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Puma is actually both multithreaded and multiprocess. You can invoke it in "clustered mode" where it will spawn off multiple forked workers which will run on different cores on MRI. Since Puma is multithreaded its probably appropriate to run a number of processes equal to the number of cores on the server. So for a 4 core server something like this would be appropriate:

puma -t 8:32 -w 4 --preload

This will handle up to 32 concurrent threads, with up to 4 threads running on the CPUs concurrently and should be able to maximize the CPU resources on the server. The --preload argument preloads the app and takes advantage of the ruby 2.0 COW improvements to the garbage collection to reduce RAM usage.

If your app spends considerable time waiting on other services (search services, databases, etc) then this will be a large improvement. When a thread blocks, another thread in the same process can grab the CPU and do work. You can support up to 32 requests in parallel in this example, while only taking the hit of running 4 processes in RAM.

With Unicorn, you would have to fork off 32 workers which would take the hit of running 32 processes in RAM, which is highly wasteful.

If all your app does is CPU crunching then this will be highly inefficient, and you should reduce the number of unicorns, and the benefits of Puma over Unicorn would be reduced. But in the Unicorn case, you have to benchmark your app and figure out the right number. Puma will tend to optimize itself by spawning more threads, and its performance should range from no worse than Unicorn (in the pure CPU case) to being vastly better than Unicorn (in the case of an app that sleeps a lot).

Of course if you use Rubinius or JRuby then its no contest, and you can spawn one process that runs multicore and handles all 32 threads.

TL;DR is that I don't think there's much advantage to Unicorn over Puma since Puma actually uses both models.

Of course I don't know anything about the reliability of Puma vs Unicorn in running production software in the real world. One thing to be concerned about is that if you scribble over any global state in one thread it can affect other requests executing at the same time which may produce indeterminate results. Since Unicorn doesn't use threads there are no concurrency issues. I would hope that by this time both Puma and Rails are mature with respect to concurrency issues and that Puma was usable in production. However, I would not necessarily expect every rails plugin and rubygem that I found on GitHub to be threadsafe, and would expect to have to do some additional work. But once you're successful enough to be finding threading problems in third party libraries you're probably large enough that you can't afford the RAM cost of running so many Unicorn processes. OTOH, I understand concurrency bugs and I'm good with Ruby, so that debugging cost may be much less for me than the cost of buying RAM in the cloud. YMMV.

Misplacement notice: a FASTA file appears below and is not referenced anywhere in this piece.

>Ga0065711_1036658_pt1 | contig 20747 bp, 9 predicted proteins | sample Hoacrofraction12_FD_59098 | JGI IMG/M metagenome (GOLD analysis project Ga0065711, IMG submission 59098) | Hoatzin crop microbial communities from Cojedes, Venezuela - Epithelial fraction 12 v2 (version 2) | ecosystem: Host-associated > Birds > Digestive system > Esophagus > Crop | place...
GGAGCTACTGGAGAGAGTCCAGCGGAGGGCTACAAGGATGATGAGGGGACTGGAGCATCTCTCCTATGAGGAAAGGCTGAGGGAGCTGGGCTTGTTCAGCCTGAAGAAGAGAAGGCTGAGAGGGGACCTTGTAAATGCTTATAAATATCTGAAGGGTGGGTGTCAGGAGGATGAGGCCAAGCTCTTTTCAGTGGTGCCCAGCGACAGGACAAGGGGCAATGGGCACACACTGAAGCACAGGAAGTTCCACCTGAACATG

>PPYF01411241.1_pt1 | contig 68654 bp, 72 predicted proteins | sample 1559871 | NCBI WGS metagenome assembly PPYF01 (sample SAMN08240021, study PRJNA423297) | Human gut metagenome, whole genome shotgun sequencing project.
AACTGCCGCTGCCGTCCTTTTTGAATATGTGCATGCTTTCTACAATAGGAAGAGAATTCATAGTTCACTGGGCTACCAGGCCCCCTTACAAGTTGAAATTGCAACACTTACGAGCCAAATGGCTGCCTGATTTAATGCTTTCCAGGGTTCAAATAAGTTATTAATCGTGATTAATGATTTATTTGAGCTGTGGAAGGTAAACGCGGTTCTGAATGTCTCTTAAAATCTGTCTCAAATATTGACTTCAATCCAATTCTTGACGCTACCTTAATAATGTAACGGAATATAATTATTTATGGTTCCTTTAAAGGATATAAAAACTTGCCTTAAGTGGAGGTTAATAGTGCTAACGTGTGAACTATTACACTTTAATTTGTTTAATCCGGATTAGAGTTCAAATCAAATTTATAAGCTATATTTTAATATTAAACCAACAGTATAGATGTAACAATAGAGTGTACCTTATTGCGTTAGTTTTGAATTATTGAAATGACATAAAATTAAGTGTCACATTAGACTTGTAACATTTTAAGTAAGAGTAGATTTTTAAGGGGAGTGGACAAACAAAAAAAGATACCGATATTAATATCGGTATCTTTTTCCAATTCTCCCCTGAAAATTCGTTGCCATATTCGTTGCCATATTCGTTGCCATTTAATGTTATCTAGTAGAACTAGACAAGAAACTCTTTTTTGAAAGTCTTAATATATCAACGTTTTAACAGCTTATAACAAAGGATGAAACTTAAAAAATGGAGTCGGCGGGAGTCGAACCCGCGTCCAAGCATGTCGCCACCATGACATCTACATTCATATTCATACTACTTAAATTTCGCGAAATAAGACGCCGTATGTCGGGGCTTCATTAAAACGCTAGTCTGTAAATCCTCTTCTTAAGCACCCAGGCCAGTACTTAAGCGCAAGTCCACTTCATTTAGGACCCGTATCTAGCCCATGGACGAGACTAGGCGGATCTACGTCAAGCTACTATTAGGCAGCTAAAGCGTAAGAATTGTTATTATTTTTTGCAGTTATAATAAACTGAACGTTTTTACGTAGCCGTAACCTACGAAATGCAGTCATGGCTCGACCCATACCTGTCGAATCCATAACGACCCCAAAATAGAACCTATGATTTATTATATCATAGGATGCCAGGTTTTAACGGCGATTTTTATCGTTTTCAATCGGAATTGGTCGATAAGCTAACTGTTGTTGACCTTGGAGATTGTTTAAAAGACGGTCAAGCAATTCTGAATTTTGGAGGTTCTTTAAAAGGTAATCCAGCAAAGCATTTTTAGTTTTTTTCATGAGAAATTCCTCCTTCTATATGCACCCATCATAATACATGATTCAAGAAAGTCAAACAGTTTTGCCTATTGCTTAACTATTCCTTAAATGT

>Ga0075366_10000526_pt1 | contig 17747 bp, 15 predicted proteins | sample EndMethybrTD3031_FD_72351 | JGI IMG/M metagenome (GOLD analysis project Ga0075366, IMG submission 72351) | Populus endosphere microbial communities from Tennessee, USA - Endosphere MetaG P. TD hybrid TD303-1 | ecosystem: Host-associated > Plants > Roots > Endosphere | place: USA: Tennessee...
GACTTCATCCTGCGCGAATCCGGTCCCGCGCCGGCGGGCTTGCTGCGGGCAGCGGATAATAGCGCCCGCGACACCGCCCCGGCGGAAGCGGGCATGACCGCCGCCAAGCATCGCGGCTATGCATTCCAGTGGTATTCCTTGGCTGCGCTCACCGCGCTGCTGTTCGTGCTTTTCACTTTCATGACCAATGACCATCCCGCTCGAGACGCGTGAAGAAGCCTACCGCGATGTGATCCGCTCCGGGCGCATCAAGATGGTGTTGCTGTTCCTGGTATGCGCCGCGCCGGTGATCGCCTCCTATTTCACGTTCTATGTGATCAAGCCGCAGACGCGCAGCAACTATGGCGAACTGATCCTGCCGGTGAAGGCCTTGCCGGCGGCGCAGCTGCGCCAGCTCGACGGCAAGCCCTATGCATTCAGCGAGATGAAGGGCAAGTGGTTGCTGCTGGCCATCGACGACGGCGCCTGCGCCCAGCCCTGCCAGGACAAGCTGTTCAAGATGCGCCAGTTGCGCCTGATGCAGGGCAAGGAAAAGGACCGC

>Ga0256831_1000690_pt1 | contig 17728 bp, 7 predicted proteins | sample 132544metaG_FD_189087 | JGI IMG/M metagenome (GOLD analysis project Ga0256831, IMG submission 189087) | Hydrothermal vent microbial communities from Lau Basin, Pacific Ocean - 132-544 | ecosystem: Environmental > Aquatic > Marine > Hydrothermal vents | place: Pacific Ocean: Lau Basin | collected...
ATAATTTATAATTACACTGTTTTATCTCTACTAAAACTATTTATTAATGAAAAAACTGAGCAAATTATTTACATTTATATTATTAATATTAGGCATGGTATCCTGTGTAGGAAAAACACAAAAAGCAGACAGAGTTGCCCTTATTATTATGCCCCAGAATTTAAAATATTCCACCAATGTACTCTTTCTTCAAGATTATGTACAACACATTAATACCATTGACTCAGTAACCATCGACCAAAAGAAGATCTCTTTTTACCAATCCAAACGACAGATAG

Also note that I'm not sure if you should count hyperthreaded cores or physical cores in estimating the value to pass to '-w' and you'd need to perf test yourself, along with perf testing what values to use for -t. Although even if you run twice the number of processes that you 'need' to, the process scheduler in the kernel should be able to handle that without trouble until you saturate the CPU in which case you'll have larger issues anyway. I would probably recommend starting a process for each hyperthreaded core (on MRI).